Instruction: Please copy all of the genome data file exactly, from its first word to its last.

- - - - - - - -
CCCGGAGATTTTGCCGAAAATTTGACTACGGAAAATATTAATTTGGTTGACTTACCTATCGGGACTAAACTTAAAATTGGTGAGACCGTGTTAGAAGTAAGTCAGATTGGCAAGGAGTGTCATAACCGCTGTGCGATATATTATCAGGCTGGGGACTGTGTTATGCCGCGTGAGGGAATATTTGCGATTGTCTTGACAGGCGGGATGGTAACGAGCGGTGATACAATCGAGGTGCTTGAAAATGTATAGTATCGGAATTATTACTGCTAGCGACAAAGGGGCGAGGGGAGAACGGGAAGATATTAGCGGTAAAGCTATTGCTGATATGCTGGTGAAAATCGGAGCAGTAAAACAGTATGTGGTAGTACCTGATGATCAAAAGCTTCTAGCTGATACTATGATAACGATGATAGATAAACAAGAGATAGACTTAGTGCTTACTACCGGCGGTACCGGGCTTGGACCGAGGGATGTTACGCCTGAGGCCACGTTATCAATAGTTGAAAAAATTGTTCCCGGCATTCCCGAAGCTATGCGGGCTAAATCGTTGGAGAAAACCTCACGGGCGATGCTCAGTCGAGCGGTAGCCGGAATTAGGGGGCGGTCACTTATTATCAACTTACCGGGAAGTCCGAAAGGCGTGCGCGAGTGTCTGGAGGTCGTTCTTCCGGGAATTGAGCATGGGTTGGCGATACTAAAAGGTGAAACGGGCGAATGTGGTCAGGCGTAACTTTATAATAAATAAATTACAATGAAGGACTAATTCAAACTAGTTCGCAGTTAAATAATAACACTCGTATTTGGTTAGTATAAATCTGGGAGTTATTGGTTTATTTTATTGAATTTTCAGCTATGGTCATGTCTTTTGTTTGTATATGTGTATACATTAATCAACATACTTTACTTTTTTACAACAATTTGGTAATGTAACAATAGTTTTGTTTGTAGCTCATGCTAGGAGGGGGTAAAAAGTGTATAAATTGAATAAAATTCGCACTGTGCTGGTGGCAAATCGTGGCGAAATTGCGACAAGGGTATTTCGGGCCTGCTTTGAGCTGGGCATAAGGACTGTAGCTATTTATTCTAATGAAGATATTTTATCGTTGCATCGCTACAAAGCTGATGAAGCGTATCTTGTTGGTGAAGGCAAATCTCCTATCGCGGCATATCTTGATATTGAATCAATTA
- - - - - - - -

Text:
CCCGGAGATTTTGCCGAAAATTTGACTACGGAAAATATTAATTTGGTTGACTTACCTATCGGGACTAAACTTAAAATTGGTGAGACCGTGTTAGAAGTAAGTCAGATTGGCAAGGAGTGTCATAACCGCTGTGCGATATATTATCAGGCTGGGGACTGTGTTATGCCGCGTGAGGGAATATTTGCGATTGTCTTGACAGGCGGGATGGTAACGAGCGGTGATACAATCGAGGTGCTTGAAAATGTATAGTATCGGAATTATTACTGCTAGCGACAAAGGGGCGAGGGGAGAACGGGAAGATATTAGCGGTAAAGCTATTGCTGATATGCTGGTGAAAATCGGAGCAGTAAAACAGTATGTGGTAGTACCTGATGATCAAAAGCTTCTAGCTGATACTATGATAACGATGATAGATAAACAAGAGATAGACTTAGTGCTTACTACCGGCGGTACCGGGCTTGGACCGAGGGATGTTACGCCTGAGGCCACGTTATCAATAGTTGAAAAAATTGTTCCCGGCATTCCCGAAGCTATGCGGGCTAAATCGTTGGAGAAAACCTCACGGGCGATGCTCAGTCGAGCGGTAGCCGGAATTAGGGGGCGGTCACTTATTATCAACTTACCGGGAAGTCCGAAAGGCGTGCGCGAGTGTCTGGAGGTCGTTCTTCCGGGAATTGAGCATGGGTTGGCGATACTAAAAGGTGAAACGGGCGAATGTGGTCAGGCGTAACTTTATAATAAATAAATTACAATGAAGGACTAATTCAAACTAGTTCGCAGTTAAATAATAACACTCGTATTTGGTTAGTATAAATCTGGGAGTTATTGGTTTATTTTATTGAATTTTCAGCTATGGTCATGTCTTTTGTTTGTATATGTGTATACATTAATCAACATACTTTACTTTTTTACAACAATTTGGTAATGTAACAATAGTTTTGTTTGTAGCTCATGCTAGGAGGGGGTAAAAAGTGTATAAATTGAATAAAATTCGCACTGTGCTGGTGGCAAATCGTGGCGAAATTGCGACAAGGGTATTTCGGGCCTGCTTTGAGCTGGGCATAAGGACTGTAGCTATTTATTCTAATGAAGATATTTTATCGTTGCATCGCTACAAAGCTGATGAAGCGTATCTTGTTGGTGAAGGCAAATCTCCTATCGCGGCATATCTTGATATTGAATCAATTA